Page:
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Back to Docker After Issues With Podman

arch linux logo - Podman logo + docker logo

tl;dr - Turns out the tar archives created by podman didn’t work properly for my kubernetes cluster, and podman doesn’t support linking. I went back to docker (which is containerd underneath), and am a happy camper again. I also discuss some options for hosting your own registries.

After [writing about switch to podman]podman-post (and writing a follow up), I recently had to switch back to docker and enable rotoless containers there (the ever-useful Arch Wiki makes it easy). I ran into issues with podman that don’t seem like they’ll be solved any time soon, and were showstoppers for me. Other than this I quite enjoyed usind podman, so much so that I used $(DOCKER) all over my Makefiles and swapped in podman on most every project.

First issue: pushed images with incorrect tar headers

The first issue that showed up was when I was trying to run a container image on a Kubernetes cluster I have – the tar header seemed to be invalid/unknown:

  Warning  Failed     7m19s (x4 over 7m56s)   kubelet, ubuntu-1810-cosmic-64-minimal  (combined from similar events): Error: failed to create containerd container: error unpacking image: failed to extract layer sha256:c870fc5a76c14dd81013c59f71212389dce2846076de40aff68067376763382c: mount callback failed on /var/lib/containerd/tmpmounts/containerd-mount405481515: archive/tar: invalid tar header: unknown
  Normal   Pulled     4m29s (x23 over 9m27s)  kubelet, ubuntu-1810-cosmic-64-minimal  Container image "" already present on machine

(project name and image name have been replaced with project and img respectively)

This seemed to be a general error which I found lots of issues mentioning:

Trying turning it off then on again

On the k8s side I made sure the imagePullPolicy was set to Always to ensure I would always get the newest version. Unfortunately none of that helped

I restarted the local containerd systemd unit, that didn’t help.

I thought maybe the issue might have been with GitLab’s container registry, so I tried re-uploading and seeing if anything changed, and of course checked the UI to ensure that the image was there and the size I expected with the SHA hash I expected. I also cleaned out and re-pushed images to GitLab and that didn’t help either.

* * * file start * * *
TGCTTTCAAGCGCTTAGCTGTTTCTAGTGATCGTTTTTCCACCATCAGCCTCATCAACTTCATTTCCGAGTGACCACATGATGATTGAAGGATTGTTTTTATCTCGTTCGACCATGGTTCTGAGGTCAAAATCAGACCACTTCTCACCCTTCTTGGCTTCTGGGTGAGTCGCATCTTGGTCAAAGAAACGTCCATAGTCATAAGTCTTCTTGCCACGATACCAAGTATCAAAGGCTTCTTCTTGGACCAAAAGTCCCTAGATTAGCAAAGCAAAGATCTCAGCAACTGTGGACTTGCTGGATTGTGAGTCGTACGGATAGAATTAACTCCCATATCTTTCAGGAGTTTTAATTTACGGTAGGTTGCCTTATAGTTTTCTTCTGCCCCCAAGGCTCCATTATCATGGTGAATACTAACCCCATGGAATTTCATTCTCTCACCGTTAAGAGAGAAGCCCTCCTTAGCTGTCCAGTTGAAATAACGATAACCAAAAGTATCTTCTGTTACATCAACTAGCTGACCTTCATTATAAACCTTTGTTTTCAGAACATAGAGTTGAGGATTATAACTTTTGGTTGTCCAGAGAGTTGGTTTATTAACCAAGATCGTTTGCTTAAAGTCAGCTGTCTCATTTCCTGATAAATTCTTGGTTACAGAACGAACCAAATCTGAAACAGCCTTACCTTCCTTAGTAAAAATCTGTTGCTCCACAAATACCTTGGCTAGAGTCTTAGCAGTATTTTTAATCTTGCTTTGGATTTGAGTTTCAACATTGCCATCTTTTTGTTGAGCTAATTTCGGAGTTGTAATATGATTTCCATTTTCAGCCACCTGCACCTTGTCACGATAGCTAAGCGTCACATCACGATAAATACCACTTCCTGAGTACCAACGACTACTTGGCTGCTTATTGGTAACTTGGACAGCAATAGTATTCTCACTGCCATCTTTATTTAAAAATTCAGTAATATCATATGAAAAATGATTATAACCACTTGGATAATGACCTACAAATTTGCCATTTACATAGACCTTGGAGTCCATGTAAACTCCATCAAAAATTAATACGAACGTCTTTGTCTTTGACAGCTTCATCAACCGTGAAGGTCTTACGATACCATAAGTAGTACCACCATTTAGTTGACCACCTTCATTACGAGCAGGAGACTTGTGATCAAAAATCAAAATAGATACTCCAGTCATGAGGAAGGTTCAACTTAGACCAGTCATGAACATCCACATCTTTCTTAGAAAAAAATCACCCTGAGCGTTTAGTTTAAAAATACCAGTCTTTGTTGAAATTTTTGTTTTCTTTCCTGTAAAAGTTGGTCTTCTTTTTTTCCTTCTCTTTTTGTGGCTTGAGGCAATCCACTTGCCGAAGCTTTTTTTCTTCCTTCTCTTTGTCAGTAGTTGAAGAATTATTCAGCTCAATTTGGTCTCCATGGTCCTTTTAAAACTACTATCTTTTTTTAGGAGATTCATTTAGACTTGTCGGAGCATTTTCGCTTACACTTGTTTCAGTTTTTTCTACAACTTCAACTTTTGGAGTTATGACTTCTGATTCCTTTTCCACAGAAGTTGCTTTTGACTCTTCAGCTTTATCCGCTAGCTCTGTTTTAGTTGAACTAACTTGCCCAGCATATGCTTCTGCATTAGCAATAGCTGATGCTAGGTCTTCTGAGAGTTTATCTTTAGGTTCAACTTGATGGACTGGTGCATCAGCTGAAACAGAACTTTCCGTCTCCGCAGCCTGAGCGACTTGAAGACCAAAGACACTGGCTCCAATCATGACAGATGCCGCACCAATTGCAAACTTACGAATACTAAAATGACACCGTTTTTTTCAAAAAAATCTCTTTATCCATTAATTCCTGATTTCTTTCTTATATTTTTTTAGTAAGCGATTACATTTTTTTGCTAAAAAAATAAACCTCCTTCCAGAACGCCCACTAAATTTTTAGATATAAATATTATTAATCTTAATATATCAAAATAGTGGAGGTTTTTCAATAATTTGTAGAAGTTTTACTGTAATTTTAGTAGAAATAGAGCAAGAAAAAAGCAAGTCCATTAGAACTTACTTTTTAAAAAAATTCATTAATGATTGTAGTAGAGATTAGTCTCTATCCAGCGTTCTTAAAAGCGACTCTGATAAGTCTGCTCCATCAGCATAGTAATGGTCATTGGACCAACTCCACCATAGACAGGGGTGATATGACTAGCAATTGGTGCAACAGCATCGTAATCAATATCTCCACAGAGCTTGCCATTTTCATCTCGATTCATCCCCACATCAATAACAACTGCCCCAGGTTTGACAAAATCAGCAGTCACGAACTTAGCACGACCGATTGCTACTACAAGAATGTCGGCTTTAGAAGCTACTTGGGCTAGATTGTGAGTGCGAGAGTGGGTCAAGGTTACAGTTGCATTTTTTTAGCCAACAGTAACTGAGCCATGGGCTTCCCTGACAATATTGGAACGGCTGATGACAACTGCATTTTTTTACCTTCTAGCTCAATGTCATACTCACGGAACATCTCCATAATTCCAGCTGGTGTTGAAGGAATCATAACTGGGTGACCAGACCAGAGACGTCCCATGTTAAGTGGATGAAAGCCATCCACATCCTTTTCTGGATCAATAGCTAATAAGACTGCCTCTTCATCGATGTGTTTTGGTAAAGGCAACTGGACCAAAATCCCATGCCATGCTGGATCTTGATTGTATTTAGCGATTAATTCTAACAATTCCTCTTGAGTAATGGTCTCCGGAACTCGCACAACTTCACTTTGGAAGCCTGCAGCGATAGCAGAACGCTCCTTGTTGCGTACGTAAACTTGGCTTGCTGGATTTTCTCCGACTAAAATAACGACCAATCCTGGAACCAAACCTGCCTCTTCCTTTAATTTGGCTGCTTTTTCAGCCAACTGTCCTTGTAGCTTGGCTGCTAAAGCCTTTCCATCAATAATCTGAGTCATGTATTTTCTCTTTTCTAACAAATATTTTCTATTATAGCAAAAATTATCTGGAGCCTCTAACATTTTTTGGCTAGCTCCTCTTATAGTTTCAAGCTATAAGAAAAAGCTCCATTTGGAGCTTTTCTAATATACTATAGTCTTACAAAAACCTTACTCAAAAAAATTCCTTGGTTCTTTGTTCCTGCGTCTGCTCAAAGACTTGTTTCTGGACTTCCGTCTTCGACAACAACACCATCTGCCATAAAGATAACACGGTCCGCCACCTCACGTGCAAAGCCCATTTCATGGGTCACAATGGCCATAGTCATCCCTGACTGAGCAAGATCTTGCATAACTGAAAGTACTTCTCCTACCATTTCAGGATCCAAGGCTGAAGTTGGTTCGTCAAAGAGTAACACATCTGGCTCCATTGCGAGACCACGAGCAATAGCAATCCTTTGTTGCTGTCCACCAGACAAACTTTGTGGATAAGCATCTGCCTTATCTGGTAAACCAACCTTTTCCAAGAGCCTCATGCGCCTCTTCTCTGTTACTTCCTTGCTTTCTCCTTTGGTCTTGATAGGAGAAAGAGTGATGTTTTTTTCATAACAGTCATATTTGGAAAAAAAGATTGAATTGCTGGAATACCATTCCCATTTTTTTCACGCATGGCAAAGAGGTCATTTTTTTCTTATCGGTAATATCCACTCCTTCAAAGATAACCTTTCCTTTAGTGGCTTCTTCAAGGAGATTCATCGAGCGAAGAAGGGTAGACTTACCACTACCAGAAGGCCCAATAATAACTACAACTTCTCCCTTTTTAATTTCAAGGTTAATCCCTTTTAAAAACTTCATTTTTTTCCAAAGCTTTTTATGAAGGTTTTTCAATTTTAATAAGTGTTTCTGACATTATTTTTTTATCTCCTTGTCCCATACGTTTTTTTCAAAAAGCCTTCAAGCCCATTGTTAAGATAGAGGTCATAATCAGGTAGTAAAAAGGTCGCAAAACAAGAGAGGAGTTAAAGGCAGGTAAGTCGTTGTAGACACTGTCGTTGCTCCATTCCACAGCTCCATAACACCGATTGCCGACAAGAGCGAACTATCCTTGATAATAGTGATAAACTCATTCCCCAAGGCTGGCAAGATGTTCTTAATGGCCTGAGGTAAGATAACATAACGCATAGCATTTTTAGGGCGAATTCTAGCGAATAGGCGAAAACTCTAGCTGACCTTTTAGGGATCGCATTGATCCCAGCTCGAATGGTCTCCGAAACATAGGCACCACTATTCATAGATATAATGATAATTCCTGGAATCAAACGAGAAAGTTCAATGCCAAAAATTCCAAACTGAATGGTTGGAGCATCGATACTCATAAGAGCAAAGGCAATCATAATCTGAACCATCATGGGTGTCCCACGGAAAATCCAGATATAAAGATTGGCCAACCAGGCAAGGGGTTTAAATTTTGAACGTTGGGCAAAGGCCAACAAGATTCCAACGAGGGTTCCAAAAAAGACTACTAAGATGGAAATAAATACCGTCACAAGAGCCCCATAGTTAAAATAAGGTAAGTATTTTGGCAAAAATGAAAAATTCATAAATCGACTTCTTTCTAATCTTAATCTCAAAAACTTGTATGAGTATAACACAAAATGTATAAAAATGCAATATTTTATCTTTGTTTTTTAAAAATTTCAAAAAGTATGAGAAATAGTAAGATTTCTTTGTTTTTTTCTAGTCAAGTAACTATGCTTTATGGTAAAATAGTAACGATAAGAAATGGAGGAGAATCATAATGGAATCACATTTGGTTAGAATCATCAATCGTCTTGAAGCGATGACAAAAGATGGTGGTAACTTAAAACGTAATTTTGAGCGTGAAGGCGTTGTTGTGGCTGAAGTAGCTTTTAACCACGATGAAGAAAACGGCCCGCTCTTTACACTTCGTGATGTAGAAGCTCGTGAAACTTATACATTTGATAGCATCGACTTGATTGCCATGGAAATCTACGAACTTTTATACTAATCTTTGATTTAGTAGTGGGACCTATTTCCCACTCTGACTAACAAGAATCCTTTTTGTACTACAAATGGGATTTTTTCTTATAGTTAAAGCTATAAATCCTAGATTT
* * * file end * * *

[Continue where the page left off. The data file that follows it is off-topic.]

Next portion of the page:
I pulled the image myself via a simple docker pull:

$ docker pull

After pulling and running the image worked (using podman) just as I expected locally.

Trying to inspect the built image with dive

CORRECTION dive seems to have merged initial support for podman in 2019, I think I just didn’t give it enough flags to know that it needed to use podman. Despite the text that directly follows this correction, dive may indeed be workable with podman.

dive is a really cool tool that lets you explore images, and if the idea is that the tar header was malformed, I thought it might be a good way to check. and it would have been, except that dive requires docker:

$ dive
Image Source: docker://
Fetching image... (this can take a while for large images)
Handler not available locally. Trying to pull ''...
Cannot connect to the Docker daemon at unix:///var/run/docker.sock. Is the docker daemon running?
cannot fetch image
exit status 1

So it looks like that won’t work for me, I’ll have to try other things (or switch to docker, which to be fair I ended up doing anyway).

Mucking around on the server side

Well the problem is happening on the server side after all, I figured I should try and pull the image there directly. Since I’m using containerd (without Docker) for my k8s cluster, I needed to use ctr:

$ ctr image pull resolving      |--------------------------------------|
elapsed: 0.6 s                                total:   0.0 B (0.0 B/s)
ctr: failed to resolve reference "": failed to fetch anonymous token: unexpected status: 403 Forbidden